Democrats Aren’t Debating Anything 

Most of the candidates agree that illegal immigration is not a serious issue—in fact, mass immigration is always a net positive, something that enriches American culture and enlivens our economy. Illegal immigrants may in fact just be better people than American citizens, who owe it to other countries to accept an endless flow of foreign scab labor.

Ending wars is an afterthought, and a dangerous one at that—do we really want to cede influence to Vladimir Putin in the Levant? Better to let the experts handle these complex problems. Sure, more Americans are killing themselves from drugs each year than died in the Vietnam War, but we shouldn’t let that distract from real problems, such as the rights of transgender prisoners to be housed with members of the opposite sex.

As Americans stumble toward a precarious future, the Democratic candidates vying to lead the nation into that future seem distinctly unprepared, even uninterested. The middle class is in steep decline, suicide and mental illness are at record highs, and young Americans are facing down the prospect of being poorer than their parents.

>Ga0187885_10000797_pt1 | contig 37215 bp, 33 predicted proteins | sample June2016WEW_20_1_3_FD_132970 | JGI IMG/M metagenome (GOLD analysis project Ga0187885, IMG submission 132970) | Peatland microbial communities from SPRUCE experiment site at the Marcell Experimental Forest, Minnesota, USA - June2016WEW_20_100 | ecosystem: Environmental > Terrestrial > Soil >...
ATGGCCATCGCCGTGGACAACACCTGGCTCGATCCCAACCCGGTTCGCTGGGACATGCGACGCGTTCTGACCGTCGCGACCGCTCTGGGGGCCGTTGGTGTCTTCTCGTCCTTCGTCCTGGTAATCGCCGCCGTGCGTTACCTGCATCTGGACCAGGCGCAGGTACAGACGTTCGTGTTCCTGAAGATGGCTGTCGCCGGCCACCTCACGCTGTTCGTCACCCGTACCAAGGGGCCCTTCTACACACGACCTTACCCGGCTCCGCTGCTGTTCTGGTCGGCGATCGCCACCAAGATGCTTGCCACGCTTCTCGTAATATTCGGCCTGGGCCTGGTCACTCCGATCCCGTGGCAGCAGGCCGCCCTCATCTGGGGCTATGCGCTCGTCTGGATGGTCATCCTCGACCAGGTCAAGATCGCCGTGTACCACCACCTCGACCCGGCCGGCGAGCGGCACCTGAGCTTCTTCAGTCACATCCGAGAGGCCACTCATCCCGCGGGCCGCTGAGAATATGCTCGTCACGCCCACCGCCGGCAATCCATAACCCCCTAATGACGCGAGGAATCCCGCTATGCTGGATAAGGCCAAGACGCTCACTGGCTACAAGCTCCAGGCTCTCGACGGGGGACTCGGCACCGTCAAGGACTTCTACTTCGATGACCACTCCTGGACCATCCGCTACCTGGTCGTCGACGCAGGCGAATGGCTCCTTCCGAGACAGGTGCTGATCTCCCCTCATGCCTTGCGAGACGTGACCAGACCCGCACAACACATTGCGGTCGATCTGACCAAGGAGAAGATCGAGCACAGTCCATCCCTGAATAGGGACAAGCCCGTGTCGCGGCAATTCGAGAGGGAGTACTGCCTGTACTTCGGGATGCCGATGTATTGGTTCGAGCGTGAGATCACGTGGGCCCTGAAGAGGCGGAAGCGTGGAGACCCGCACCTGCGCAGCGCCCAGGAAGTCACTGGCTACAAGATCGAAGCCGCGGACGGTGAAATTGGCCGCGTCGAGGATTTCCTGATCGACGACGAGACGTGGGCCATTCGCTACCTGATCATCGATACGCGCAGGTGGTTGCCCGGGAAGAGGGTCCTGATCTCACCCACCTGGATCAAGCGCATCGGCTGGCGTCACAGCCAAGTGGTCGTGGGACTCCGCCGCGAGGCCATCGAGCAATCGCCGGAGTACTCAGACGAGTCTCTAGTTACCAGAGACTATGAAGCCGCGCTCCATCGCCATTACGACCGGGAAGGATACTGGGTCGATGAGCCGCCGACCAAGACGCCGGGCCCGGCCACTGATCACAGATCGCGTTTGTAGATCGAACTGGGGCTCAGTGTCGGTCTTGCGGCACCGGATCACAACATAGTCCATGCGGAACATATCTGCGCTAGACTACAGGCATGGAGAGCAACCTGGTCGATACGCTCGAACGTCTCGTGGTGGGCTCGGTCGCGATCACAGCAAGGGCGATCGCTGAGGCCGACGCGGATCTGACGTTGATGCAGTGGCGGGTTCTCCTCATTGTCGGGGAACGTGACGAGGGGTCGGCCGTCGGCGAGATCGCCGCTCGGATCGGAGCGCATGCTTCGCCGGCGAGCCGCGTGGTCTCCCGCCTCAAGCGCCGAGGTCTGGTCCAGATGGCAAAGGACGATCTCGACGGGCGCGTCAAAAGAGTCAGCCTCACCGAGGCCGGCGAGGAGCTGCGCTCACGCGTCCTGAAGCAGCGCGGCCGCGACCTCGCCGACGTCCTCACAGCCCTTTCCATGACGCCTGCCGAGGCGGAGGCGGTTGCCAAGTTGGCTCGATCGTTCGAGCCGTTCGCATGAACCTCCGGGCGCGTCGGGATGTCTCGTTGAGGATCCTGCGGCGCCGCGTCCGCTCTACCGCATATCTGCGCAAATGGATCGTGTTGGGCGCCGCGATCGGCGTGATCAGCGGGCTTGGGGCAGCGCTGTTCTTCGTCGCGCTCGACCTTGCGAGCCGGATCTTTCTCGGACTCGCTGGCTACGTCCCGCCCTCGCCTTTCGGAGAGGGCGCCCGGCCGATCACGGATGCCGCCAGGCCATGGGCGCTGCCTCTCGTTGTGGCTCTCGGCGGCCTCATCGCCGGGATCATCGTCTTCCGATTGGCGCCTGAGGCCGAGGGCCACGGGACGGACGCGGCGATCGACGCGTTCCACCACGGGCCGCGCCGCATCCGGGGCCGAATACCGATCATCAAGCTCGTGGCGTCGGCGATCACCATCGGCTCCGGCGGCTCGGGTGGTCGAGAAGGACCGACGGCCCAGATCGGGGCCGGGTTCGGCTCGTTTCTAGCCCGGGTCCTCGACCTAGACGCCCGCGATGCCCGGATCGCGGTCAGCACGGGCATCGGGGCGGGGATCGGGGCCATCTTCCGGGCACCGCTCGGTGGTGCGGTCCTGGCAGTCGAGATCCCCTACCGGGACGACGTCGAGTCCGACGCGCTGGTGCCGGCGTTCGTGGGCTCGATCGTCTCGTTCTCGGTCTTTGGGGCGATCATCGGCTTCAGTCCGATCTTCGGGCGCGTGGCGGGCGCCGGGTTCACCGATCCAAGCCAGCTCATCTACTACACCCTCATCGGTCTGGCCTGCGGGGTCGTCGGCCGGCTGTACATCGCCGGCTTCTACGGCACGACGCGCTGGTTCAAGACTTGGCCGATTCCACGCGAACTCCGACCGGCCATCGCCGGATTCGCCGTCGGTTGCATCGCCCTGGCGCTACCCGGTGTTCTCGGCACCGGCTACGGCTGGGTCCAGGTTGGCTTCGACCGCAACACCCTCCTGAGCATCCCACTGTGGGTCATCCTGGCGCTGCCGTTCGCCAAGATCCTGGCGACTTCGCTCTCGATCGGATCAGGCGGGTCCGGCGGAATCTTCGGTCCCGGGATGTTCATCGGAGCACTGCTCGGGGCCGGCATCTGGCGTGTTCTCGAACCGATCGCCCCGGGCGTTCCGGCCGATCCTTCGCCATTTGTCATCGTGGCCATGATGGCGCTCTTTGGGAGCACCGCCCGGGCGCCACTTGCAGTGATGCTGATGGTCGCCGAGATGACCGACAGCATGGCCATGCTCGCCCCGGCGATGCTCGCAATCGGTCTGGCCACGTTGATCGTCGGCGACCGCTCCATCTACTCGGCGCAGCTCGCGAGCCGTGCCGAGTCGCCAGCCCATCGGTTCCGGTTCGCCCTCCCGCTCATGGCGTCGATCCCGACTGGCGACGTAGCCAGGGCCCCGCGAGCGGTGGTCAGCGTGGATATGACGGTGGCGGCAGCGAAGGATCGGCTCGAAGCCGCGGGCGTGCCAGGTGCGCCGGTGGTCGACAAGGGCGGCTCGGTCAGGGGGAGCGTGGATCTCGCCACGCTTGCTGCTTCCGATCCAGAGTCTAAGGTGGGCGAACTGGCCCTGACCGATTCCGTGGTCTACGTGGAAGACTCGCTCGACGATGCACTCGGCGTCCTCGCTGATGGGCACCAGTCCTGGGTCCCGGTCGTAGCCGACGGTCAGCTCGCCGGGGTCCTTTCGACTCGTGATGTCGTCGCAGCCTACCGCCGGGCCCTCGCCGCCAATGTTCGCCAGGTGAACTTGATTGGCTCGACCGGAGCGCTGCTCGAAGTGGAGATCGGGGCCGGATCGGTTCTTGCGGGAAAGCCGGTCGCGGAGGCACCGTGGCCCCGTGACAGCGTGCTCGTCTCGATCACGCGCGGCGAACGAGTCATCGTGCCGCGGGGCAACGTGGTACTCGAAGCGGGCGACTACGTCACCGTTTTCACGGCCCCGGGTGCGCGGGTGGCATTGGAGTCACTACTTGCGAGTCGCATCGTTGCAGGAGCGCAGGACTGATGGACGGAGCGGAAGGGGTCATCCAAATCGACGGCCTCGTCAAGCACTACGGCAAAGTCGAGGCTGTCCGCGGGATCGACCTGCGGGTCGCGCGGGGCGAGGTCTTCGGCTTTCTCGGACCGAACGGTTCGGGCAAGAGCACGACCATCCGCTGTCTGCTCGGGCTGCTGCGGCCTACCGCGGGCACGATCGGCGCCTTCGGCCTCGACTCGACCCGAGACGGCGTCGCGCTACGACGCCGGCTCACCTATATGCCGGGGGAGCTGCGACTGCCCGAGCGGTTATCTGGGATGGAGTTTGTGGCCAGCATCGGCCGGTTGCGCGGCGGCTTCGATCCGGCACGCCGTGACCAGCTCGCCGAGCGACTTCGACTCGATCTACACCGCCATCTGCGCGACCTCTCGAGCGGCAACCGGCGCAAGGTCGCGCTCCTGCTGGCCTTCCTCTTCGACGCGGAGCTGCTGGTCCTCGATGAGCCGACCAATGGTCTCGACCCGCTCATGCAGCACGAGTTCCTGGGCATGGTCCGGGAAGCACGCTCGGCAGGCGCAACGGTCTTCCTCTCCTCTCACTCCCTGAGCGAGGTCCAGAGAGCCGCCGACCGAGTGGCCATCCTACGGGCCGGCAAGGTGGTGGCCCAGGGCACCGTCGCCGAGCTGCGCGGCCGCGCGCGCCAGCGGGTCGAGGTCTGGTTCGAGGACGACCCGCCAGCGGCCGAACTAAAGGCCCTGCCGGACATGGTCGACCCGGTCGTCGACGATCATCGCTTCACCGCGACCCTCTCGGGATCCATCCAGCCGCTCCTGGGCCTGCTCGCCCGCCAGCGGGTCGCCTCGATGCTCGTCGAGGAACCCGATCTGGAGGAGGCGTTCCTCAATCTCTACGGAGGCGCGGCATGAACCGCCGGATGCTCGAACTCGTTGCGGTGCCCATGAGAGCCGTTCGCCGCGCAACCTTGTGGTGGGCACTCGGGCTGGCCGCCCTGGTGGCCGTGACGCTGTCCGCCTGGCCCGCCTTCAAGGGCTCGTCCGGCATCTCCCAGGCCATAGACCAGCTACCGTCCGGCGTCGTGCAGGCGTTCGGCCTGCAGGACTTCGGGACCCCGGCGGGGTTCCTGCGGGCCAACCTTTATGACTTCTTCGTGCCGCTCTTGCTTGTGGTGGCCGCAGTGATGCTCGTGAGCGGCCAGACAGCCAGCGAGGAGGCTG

But why should we bother with such retrograde concerns as helping Americans stay alive, get married and be prosperous? Marriage is just a social construct after all, a vestigial remnant of patriarchal civilization. Elizabeth Warren said it best: trans- and non-gender conforming women of color are the “backbone of our democracy.”

In a time as chaotic as this one, when social ties are fraying, opportunity is vanishing and the sexes are at each other’s throats, the country could probably use a little less “experimentation” and a little more emphasis on tradition. But the Democratic Party’s solution to the chaos is just to accelerate it. It’s much simpler to ignore the yawning gulf of meaning and cohesion and social stability by repeating the mantras of the same hyper-individualism that got the country into this mess. Why care about something so prosaic as job security for Americans when there are Third World populations that need uplifting?